Photo courtesy Nebraska Athletics
Fast forward to the Texas game in 2007. Sam Keller hurt his shoulder late in the game. Joe Ganz took the field and brought Nebraska within 3 points of clinching the game, finishing a touchdown drive and converting a 2-point play.
Two games later was one of Ganz’s favorite moments. He started the game, and his parents and friends got to hear his name announced and see him on the big screens at Memorial Stadium. He also TROUNCED one of college football’s biggest prospects, Josh Freeman. The Huskers beat Kansas State that year 73-31. Ganz shattered several Nebraska records that day including 7 touchdown passes, and 528 yards of total offense.
“It was just something about beating Josh Freeman that really got me going,” said Ganz, who beat Freeman TWICE in his collegiate career. It was a highlight for a team that saw plenty low points and ultimately, ended with Coach Bill Callahan losing his job in November.
Ganz was the starting quarterback when Coach Bo Pelini took control in 2008, not only learning a new offense but embracing it. Ganz was named one of four team captains, the Husker’s MVP of the 2008 season and the MVP of the 2009 Gator Bowl. When he threw a football for the last time as a Nebraska athlete, he held 23 Nebraska school records.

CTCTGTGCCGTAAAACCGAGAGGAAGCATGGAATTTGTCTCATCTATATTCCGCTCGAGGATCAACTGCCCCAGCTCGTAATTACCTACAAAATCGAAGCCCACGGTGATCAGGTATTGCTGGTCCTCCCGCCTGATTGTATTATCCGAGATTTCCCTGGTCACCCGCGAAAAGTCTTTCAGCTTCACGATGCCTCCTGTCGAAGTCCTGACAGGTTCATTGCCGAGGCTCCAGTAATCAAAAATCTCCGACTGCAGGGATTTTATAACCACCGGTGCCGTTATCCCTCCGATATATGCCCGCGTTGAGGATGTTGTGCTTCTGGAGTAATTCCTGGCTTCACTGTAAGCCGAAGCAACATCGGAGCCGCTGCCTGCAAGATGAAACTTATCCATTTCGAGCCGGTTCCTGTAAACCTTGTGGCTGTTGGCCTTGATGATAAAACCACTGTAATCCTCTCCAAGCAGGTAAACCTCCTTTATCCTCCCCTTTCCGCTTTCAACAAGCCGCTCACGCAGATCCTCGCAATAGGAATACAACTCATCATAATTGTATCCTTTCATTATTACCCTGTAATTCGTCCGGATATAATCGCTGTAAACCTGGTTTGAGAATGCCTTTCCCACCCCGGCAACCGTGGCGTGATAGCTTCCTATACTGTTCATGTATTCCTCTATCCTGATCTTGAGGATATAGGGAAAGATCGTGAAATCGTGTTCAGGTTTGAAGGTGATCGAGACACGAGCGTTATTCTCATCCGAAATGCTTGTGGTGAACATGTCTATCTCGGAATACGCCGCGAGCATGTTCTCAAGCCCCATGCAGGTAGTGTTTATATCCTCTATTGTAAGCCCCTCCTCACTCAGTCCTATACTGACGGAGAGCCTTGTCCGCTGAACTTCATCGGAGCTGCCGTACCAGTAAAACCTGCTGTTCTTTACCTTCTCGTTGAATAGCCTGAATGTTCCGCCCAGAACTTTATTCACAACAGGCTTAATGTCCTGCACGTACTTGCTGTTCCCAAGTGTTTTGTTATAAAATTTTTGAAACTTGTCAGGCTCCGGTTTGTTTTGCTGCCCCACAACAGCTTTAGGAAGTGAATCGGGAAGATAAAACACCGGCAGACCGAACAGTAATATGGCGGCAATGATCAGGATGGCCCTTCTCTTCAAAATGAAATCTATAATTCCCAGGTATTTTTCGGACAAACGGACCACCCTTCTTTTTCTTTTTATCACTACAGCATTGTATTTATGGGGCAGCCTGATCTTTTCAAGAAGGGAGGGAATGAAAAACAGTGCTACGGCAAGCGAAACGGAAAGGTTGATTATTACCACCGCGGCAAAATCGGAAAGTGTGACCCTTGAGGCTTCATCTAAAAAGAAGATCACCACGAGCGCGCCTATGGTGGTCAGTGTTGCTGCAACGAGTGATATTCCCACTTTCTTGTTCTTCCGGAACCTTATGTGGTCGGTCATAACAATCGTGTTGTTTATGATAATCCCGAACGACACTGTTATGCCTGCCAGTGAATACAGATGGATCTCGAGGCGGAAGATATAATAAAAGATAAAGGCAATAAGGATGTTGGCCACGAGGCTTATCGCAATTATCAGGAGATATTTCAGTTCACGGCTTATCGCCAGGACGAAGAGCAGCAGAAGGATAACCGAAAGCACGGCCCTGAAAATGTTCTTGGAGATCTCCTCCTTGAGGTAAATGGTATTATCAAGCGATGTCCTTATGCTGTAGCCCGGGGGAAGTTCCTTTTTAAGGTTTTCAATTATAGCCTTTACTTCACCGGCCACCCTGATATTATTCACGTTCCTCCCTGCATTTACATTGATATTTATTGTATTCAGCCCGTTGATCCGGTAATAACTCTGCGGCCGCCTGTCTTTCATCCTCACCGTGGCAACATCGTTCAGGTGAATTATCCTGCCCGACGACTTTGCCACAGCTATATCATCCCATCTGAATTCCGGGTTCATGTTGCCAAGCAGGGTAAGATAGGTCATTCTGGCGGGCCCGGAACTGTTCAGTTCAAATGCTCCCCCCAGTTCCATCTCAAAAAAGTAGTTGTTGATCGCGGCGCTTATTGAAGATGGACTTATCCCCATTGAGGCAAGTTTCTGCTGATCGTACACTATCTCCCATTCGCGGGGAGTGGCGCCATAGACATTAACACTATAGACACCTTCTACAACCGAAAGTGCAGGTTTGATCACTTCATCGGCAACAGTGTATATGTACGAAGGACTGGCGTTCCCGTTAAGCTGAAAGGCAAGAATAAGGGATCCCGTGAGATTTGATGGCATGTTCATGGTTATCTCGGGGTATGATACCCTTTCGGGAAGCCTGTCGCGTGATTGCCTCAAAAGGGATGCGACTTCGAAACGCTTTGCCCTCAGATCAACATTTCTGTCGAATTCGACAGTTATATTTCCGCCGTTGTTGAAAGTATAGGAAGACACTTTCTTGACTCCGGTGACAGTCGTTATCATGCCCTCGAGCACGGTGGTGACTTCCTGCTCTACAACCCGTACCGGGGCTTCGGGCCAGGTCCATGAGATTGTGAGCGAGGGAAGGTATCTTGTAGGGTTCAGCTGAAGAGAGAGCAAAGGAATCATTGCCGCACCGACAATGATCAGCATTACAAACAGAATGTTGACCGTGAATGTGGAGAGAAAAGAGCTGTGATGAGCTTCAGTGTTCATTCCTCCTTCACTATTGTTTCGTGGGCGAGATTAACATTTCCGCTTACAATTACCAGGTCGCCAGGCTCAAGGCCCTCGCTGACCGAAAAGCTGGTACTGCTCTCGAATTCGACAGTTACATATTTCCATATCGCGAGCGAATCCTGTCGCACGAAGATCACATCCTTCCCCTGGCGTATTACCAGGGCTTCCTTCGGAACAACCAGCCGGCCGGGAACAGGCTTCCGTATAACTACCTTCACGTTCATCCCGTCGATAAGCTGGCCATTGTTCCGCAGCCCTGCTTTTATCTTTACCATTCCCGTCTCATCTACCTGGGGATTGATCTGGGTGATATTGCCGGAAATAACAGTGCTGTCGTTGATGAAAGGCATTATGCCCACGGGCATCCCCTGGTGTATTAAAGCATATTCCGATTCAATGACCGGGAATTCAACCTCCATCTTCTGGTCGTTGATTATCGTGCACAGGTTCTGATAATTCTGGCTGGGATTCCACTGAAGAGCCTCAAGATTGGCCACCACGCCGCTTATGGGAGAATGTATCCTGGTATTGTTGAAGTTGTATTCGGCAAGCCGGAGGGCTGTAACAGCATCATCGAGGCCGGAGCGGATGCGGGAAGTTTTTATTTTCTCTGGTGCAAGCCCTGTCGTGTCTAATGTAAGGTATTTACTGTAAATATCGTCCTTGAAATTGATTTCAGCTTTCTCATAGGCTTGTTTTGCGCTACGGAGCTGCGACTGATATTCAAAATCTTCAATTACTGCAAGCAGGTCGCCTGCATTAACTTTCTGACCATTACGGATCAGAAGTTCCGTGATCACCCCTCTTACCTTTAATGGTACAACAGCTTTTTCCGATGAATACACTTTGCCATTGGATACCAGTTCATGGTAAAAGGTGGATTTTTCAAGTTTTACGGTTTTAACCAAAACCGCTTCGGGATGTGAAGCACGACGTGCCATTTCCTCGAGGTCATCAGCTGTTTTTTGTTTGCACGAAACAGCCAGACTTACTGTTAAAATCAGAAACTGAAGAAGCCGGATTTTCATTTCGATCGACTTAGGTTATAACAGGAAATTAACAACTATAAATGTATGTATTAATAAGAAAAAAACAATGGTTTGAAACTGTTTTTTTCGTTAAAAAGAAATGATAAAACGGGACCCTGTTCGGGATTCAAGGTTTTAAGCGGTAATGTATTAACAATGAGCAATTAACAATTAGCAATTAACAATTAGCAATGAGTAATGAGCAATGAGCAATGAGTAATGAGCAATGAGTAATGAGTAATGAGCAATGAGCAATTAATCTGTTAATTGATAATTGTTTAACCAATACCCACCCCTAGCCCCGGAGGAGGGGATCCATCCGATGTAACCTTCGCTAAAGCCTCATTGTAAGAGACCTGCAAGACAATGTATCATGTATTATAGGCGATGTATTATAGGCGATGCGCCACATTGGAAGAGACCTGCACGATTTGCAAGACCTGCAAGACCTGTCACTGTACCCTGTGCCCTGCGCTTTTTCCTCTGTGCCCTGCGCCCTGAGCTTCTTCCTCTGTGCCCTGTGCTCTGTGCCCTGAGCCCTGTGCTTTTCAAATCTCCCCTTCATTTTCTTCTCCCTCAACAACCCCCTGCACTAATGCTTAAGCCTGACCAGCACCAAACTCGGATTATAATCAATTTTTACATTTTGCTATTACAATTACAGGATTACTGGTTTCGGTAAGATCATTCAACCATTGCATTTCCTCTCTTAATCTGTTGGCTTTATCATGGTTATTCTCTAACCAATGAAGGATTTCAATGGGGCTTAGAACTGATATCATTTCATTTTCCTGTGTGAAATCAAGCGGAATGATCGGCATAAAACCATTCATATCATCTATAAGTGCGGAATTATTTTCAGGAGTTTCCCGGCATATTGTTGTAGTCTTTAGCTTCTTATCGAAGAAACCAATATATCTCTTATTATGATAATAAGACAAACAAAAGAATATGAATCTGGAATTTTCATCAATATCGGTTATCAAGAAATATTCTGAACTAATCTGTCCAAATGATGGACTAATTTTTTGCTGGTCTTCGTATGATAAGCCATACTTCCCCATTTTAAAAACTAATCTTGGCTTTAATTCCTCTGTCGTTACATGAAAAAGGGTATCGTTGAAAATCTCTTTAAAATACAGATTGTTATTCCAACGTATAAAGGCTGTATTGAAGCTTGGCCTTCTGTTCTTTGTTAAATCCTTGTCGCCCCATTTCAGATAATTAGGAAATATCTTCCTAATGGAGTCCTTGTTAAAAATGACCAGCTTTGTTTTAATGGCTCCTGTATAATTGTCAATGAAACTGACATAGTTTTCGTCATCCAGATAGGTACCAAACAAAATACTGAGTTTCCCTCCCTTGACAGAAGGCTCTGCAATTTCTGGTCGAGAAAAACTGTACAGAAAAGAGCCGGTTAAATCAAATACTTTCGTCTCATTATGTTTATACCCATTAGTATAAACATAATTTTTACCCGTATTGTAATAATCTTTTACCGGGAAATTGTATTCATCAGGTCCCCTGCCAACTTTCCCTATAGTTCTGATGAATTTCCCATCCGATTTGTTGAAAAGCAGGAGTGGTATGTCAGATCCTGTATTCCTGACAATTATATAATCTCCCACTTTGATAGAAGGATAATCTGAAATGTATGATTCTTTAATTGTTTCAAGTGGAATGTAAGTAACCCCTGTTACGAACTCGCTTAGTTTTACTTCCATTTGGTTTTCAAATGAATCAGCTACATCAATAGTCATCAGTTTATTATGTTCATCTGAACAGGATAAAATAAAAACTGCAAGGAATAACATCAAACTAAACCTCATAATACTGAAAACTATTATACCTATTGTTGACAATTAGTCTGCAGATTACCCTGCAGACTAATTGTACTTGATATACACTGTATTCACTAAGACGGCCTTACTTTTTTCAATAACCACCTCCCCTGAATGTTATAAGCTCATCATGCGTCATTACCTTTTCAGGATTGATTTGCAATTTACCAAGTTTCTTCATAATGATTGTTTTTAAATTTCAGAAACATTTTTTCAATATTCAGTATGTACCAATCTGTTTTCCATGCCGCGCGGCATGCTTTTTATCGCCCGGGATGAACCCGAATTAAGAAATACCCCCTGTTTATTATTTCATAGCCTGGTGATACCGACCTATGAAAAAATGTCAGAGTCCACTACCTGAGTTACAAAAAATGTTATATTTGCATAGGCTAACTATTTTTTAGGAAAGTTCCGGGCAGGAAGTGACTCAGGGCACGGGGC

“You wish you were still out there playing the game,” said Ganz. “For me, I only got 16 games to play, so I always wanted to play more, play more.”
And clearly, Coach Pelini still wanted Ganz around, hiring him as an assistant. Ganz learned an entirely new element of the game under his mentors and coaches, Bo Pelini and Tim Beck.
“I had some great teachers that really taught me how to teach kids the game of football, not just to go out there and coach,” said Ganz, who says he formed an extra-special bond with one player in particular.
“Probably the kid throwing the ball a little bit. I’m always pulling for #4,” said Ganz. “Tommy [Armstrong] and I are so close, to this day. We talk all the time, I text him, wish him the best of luck. He’s got all the talent in the world. Now, it’s just–can he understand the different steps of this West Coast Offense Coach Riley and Coach Langsdorf are going to bring in?”